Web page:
The HEAL Act creates a coordinated approach to reducing environmental and health disparities across Washington State. This will be done by integrating EJ principles, practices, and assessments into several state agency activities, including: strategic plans, community engagement plans, and decision processes for budget development, expenditures, and granting or withholding benefits.
The HEAL Act requires seven state agencies to apply specific EJ requirements to agency actions. These agencies are the departments of Agriculture, Commerce, Ecology, Health, Natural Resources, and Transportation, and the Puget Sound Partnership. Other agencies may opt-in to implement the HEAL Act.
The HEAL Act establishes the EJ Council. Members of the EJ Council are appointed by the Governor and advise covered and opt-in agencies on incorporating EJ into agency activities.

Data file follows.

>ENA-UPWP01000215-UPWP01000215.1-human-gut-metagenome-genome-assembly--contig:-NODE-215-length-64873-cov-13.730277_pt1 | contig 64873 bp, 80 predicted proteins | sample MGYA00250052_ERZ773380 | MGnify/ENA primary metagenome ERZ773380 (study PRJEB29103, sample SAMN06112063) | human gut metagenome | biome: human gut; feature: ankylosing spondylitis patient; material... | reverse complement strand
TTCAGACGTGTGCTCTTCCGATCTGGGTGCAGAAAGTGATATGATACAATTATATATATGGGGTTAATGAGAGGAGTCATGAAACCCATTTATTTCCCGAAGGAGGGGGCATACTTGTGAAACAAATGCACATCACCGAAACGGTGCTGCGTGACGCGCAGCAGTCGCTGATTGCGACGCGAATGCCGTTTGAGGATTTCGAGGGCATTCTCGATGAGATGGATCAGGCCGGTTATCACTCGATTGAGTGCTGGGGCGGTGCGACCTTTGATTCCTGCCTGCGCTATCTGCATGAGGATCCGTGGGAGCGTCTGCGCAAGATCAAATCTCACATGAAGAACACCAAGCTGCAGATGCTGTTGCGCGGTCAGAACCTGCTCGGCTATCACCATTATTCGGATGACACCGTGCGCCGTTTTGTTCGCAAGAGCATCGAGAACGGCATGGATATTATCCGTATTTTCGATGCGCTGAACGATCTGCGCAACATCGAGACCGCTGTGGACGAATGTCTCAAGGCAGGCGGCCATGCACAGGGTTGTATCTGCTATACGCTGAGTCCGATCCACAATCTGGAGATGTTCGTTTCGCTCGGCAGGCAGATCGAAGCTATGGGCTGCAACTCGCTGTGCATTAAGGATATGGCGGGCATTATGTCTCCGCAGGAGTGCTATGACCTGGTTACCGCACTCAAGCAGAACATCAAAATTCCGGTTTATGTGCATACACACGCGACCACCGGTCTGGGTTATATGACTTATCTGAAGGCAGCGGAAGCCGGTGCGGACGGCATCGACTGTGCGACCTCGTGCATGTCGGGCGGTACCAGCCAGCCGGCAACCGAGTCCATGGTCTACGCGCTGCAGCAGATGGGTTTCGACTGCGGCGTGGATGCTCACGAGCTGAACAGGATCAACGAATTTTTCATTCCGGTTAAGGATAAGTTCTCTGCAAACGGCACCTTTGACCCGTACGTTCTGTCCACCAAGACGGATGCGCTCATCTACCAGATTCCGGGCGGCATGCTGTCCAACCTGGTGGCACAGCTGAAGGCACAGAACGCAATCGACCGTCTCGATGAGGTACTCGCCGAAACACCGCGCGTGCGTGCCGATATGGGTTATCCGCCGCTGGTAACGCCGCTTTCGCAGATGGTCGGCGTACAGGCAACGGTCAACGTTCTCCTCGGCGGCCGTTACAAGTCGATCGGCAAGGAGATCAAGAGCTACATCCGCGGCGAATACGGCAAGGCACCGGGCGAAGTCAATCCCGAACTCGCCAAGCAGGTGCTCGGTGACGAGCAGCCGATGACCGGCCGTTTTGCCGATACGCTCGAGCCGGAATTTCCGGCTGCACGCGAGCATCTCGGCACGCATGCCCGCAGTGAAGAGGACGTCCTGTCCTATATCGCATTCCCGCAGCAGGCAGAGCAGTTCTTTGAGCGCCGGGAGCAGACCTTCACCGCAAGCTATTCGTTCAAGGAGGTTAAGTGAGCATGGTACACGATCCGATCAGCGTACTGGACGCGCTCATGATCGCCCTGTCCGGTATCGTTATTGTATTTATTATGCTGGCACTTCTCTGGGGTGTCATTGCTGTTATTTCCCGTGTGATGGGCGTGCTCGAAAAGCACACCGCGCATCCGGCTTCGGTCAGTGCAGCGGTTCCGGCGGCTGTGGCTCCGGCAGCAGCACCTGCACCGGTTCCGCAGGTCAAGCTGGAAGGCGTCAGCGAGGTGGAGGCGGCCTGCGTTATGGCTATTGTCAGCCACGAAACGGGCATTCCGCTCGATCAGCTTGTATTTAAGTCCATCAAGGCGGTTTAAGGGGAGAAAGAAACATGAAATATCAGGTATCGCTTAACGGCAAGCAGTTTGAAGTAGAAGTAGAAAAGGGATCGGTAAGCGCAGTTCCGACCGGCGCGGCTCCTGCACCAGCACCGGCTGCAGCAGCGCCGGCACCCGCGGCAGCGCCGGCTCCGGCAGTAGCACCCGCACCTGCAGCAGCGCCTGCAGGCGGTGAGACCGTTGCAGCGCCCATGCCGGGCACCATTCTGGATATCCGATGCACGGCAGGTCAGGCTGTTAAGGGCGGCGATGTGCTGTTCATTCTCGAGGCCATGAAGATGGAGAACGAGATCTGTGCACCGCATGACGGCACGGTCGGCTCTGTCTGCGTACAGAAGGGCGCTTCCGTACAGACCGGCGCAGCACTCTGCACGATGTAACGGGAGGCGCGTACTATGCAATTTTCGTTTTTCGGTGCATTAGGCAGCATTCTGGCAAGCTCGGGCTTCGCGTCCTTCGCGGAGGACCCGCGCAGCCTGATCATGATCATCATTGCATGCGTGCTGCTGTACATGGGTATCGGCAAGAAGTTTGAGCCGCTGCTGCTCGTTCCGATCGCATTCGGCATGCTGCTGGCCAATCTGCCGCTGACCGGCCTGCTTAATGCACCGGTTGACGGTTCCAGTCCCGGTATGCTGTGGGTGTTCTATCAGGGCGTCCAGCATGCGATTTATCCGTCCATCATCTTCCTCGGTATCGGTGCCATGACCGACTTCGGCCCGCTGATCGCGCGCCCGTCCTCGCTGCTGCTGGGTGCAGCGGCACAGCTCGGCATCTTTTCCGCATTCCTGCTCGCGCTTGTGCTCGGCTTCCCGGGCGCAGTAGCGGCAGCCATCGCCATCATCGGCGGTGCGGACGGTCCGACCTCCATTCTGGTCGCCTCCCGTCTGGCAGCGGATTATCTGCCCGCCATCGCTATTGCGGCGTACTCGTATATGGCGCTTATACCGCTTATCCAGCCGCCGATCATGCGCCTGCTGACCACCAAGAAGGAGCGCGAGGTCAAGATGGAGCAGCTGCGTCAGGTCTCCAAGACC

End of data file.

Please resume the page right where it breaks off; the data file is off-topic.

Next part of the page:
The HEAL Act places an emphasis on the prioritization of vulnerable populations and overburdened communities within agency efforts in EJ activities.
The HEAL Act directs the Department of Health to continue maintaining and regularly updating the Washington Environmental Health Disparities (EHD) Map.
- July 1, 2022: Develop community engagement plan
- September 1, 2022 (annual): EJ Council report
- January 1, 2023: Integrate EJ implementation plan into agency strategic plan
- July 1, 2023: EJ assessments for significant agency actions
- July 1, 2023: Begin periodic publication of sig. agency actions and EJ assessment results on agency website and with WA State Register
- July 1, 2023: Incorporate EJ principles into decision processes for budgeting, funding, and expenditures
- September 1, 2024: Publish annual dashboard report on OFM website on implementation progress
- July 1, 2025: Define additional significant agency actions
- Ongoing: Develop tribal consultation framework in coordination with tribal governments